As the summer season began to wane in southern California, veteran Reggae punk rockers Sublime brought a day-long music festival to Ventura Fairgrounds, courtesy of CBF productions. The same company that kept live music alive during the pandemic by producing two seasons of the Concerts In Your Car series have now transitioned back to their original mission of creating music and food festivals. Following in the footsteps of the highly successful two-day sold-out Tequila festival a month earlier, The September Reggae festival attracted nearly 10,000 people to the day-long celebration.
Sublime made the stop on their highly successful summer tour along with their touring partner's Dirty Heads and Hirie. But the event in Ventura on the beach at Surfers Point was a special one, adding local bands from the genre, including The Free Love Project and Rey Fresco. The result was a day-long festival saturated in the summer sun, locally brewed beer and wine, and beach-style munchies.
The Free Love Project opened the show with a spirited hour-long set. The band was founded by long-time Ventura Reggae and Ska maestro Darren "Zorba" Cruz. Cruz has performed in successful regional bands, including Irie Ites, SkaDaddyZ, and Strand Quentin, since the 1980s. The musician formed FLP during the pandemic to collaborate with local musicians sharing a love for the Reggae genre. Cruz wrote some songs and advertised them on local social media. The response was overwhelming with musicians wishing to participate in records and live shows, including members of bands like Stalag 13, I Decline, Ill Repute, Raging Arb, Night Demon, The Question, Rising Son members, All A Blur, Bobby Campbell, and his brothers Brandon Cruz and Dalton Cruz. The band Cruz assembled for the Ventura fairgrounds concert showcased an enormous talent with no less than ten seasoned performers on the stage. Three generations of local residents, many of them from the surf community, danced to the hypnotic beat.
An exceptional set came next from another local band, Rey Fresco, who only recently reformed after a long hiatus. Rey Fresco is an American band from Ventura, California, with an eclectic mix of rock, reggae, world, soul, and Latin music. It uniquely features a Veracruz harp as one of their lead instruments. Lead singer Roger Keiaho fronted the band with his usual trance dance-infused energetic style while local surfboard shaper and drummer Andrew Jones laid down a steady beat. He was backed up in the rhythm section by funk-inspired bassist Shawn Echevarria. Xocoyotzin “Xoco” Moraza brought a unique layer to the mix with his harp playing. Southern California locals have known how special this band has been for a long time, and their performance at Surfer Point did not disappoint.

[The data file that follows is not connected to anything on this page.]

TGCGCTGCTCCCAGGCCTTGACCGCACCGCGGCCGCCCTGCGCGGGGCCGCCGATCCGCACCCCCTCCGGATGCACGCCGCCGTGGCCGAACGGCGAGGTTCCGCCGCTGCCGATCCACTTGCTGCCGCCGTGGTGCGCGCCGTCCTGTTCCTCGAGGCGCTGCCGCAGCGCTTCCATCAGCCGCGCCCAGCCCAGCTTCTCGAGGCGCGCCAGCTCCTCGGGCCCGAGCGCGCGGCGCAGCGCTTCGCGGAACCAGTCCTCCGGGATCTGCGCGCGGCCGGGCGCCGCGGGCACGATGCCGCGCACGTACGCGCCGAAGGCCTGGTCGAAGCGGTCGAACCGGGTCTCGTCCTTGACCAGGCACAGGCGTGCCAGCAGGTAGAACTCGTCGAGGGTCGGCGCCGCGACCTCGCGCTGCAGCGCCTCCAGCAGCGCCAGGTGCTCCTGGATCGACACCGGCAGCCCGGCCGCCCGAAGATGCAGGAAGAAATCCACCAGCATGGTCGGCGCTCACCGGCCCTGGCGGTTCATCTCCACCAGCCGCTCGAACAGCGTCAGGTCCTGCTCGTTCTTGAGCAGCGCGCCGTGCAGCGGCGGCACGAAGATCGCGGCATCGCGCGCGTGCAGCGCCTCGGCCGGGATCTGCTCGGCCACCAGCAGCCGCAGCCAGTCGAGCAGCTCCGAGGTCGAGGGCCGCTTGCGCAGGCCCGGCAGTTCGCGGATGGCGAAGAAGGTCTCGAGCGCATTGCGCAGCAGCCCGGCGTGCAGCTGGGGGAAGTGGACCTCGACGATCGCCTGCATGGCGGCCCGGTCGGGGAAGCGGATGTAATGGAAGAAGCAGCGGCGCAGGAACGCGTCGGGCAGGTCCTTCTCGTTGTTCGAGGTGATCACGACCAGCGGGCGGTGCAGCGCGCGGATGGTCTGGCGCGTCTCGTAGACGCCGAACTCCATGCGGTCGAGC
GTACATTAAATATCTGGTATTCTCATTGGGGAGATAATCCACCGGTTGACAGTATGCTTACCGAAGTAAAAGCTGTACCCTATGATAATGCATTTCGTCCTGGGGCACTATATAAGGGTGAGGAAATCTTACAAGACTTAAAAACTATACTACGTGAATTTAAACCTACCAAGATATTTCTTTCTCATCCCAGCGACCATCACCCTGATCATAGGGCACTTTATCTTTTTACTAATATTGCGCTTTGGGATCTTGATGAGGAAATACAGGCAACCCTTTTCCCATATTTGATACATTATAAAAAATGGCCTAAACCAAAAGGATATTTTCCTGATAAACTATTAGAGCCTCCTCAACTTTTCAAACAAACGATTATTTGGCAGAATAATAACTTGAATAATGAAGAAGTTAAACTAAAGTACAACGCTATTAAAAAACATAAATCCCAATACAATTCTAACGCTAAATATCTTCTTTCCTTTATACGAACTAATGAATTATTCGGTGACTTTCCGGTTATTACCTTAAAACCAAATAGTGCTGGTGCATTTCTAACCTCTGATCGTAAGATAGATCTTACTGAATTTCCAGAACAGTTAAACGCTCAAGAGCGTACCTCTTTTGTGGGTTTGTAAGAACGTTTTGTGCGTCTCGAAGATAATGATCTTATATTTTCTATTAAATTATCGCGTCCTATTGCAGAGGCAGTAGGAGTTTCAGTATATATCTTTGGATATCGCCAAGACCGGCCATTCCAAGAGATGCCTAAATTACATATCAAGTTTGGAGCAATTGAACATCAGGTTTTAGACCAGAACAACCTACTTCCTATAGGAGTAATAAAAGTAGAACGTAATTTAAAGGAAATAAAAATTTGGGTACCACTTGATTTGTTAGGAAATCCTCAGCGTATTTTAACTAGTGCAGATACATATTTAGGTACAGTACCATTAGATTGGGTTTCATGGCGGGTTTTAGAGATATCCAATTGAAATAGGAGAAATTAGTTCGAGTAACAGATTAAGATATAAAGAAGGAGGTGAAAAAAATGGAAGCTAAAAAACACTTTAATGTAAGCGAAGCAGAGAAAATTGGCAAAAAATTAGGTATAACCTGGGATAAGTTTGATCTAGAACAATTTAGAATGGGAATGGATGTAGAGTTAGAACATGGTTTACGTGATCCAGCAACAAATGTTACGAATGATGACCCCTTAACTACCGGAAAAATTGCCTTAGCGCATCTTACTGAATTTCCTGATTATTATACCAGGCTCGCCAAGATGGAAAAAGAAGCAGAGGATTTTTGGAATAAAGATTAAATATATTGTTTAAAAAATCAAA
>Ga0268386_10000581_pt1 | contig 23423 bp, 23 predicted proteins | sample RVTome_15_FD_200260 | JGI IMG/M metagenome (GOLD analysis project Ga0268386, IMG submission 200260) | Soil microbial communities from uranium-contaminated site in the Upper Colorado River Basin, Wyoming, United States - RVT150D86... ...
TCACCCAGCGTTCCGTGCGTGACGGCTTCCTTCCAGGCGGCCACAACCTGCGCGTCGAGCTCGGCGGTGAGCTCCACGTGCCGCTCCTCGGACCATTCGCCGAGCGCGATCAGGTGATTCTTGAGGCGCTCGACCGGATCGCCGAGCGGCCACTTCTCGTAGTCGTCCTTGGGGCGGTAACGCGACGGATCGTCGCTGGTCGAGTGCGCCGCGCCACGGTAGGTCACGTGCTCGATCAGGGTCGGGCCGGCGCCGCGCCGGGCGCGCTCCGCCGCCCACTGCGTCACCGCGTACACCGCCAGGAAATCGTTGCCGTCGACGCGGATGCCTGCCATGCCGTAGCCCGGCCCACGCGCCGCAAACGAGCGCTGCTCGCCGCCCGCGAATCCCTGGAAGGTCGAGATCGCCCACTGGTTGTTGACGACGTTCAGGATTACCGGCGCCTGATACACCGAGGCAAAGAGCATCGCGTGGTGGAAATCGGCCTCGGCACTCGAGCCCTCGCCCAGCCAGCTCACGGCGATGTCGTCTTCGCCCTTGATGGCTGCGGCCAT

As the long summer sun began to wane and the fairgrounds filled to near capacity, the nationally touring part of the festival took over with a sensational performance by Philippine-born, Hawaiian reggae singer HIRIE, and her soulful backing band. The beaming singer wowed the crowd with her hits like “Sensi Boy," “She Go," “Don’t Take My Ganja," and “Sun And Shine.” The sometimes-shy singer also threw in a medley of cover songs featuring Matisyahu’s “One Day.” Her phenomenal backing band had no problem melding many genres into their funk-laden Reggae style.
As the cool twilight air began to set in and the massive stage lit up in a multimedia extravaganza co-headliner, Dirty Heads took the stage amidst a colossal roar from their ever-tightening crowd. The group came ready to play, beaming smiles and exuding energy from the moment they took the stage. One of the twilight hour highlights was when Rome joined Dirty Heads on stage for “Lay Me Down,” a song they recorded in 2008 with Rome Ramirez. The euphoric crowd sang along to the band’s most well-known party anthems like “Oxygen,” “Believe,” and “Sweet Summer.”
Sublime took the stage triumphantly for the headline set as stars began to fill the clear summer night sky. The large crowd pressed ever closer to the stage. The group sounded tight and disciplined, diving into their catalog of well-known tunes. Ironically, the band's current iteration is more popular than the original group that penned the band's biggest hits back when Bradley Nowell was still alive and fronting the group. Since then, original bassist Eric Wilson has kept the band alive along with drummer Carlos Verdugo and new singer/guitarist Rome Ramirez. The latest version of the group has produced three well-received albums of their own. Sublime with Rome frontman Rome Ramirez dazzled the crowd with an ear-shattering bass-heavy sound. The band as a whole, including touring musicians, meshed perfectly. Eric Wilson, the lone remaining member of the original band, pretty much stood stoically throughout his performance.
In contrast, other members of the group provide the spunky youthful energy associated with early Sublime music. The group played a 90-minute set, closing the 10-hour marathon festival with two of Sublime’s signature songs, “What I Got” and “Santaria.” Many in the crowd were still singing along on their way back to the parking lot.